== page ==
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Help for Moral Good: The Spirit, the Law, and Human Agency in Martin Luther’s Antinomian Disputations (1537-40)

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An important question in religious and theological ethics concerns the human capacity for moral action, but contemporary Christian theological anthropologies largely theorize the human person in terms of the imago Dei, not moral subjectivity. The following study contributes to this challenge an investigation of human moral agency in the theological anthropology of the sixteenth-century Protestant Reformer Martin Luther. Luther is known for rejecting human agency in justification. However, this dissertation argues that Luther narrated a new theological anthropology as part of his defense of the law during his Antinomian Disputations (1537-1540). This new anthropology saw the recreation of human moral agency to result from an altered relation to the Holy Spirit and to the law after justification in Christ. While Luther problematized human agency in justification itself, he worked to restore human agency for moral action on the law after justification by theorizing about the Spirit’s effect in elevating the human soul’s moral powers through penitential acts and prayer. In this way, this dissertation contributes the study of a historically-contextualized theological anthropology out of which the human person as a moral subject in relation to God emerges. The argument presented here requires investigation of three questions that plumb the human relation to the Spirit and the law in Luther’s thought. The first two questions ask, how does Luther see the gift of the Holy Spirit in justification to alter the human relation to the law? And how does this change make possible a new approach to human law fulfillment in Luther’s thought? Chapters two to four answer these questions by reconstructing a particular order of salvation that plots the changing human relation to the law and the Spirit in light of human sin. Particular attention is given to the way Luther inflected the function of law before and after justification by linking the law to a divine cause in the Spirit. By connecting the law to its divine cause in the Spirit and then the Spirit to the human soul as divine gift, Luther clarified new functions for the law in the Christian life after justification for the purgation of sin. These claims assume the human person possesses moral capacities for good works, however. Therefore, a third question must be resolved, which is how does Luther develop his theological anthropology to make this new human relation to law after justification possible? Chapter five explores this question by more carefully analyzing the Spirit’s effect on intellectual and volitional processes in the human soul after justification. Finally, chapter six suggests ways Luther’s anthropological insights about human moral agency in light of a robust pneumatology might contribute to Reformation research and the contemporary investigations of personhood in theological anthropology that ground theological ethics.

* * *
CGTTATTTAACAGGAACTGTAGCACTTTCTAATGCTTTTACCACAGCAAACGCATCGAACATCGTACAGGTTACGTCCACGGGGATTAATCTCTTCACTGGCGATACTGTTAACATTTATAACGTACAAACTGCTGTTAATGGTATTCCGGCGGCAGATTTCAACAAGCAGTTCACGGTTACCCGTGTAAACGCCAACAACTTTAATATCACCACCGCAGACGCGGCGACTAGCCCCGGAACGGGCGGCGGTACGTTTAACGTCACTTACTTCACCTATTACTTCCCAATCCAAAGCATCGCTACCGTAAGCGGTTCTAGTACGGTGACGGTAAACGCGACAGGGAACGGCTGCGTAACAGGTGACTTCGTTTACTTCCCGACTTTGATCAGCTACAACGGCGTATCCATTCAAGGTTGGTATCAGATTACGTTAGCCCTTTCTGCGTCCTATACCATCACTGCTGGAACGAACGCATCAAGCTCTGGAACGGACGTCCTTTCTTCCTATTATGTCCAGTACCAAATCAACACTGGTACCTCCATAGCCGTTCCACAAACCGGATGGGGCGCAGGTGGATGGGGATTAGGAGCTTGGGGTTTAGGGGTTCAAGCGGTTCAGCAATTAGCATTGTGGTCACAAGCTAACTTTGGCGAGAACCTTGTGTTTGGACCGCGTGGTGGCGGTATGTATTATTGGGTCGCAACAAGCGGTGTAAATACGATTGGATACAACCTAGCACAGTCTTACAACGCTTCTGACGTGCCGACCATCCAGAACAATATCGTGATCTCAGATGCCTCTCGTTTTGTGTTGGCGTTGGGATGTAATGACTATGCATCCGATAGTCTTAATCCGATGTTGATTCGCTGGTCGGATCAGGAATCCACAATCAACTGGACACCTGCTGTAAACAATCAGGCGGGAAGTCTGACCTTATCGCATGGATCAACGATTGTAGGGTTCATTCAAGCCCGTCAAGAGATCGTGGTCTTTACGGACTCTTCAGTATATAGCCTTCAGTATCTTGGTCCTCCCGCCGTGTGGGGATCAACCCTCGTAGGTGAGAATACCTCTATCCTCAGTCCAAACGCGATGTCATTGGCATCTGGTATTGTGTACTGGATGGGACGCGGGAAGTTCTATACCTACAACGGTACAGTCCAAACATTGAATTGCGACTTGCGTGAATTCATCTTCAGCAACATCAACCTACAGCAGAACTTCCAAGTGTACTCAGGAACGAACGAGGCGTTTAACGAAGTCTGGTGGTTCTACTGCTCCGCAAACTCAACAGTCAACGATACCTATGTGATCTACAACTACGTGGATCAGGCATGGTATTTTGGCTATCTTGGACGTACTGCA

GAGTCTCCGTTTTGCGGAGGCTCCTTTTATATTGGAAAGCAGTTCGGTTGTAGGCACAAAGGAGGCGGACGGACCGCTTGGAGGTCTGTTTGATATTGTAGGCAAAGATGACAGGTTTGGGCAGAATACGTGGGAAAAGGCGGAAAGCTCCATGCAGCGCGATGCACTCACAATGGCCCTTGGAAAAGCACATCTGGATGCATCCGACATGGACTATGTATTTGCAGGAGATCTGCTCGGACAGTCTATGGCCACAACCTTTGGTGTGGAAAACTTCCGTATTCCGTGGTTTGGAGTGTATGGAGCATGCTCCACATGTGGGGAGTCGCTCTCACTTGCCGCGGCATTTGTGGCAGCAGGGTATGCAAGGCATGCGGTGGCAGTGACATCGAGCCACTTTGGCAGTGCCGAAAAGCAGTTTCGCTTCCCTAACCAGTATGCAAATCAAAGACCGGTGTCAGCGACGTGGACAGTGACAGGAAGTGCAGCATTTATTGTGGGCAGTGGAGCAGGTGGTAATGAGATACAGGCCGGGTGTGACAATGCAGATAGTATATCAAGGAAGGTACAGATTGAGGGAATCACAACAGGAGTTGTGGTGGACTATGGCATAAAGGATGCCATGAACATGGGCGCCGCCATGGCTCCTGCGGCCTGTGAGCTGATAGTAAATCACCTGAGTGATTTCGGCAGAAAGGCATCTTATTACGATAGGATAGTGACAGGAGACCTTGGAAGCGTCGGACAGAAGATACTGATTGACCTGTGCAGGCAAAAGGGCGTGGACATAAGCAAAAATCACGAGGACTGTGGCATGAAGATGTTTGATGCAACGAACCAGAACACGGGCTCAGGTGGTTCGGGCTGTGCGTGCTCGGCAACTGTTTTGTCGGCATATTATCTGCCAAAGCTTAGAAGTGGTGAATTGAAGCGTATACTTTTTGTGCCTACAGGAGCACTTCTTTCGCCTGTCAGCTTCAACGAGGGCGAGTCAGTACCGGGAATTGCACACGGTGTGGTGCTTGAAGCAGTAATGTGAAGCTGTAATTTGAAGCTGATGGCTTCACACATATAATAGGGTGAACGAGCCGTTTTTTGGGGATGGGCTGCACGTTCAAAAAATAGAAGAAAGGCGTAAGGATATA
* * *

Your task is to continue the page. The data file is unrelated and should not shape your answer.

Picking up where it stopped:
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  • 01/28/2019
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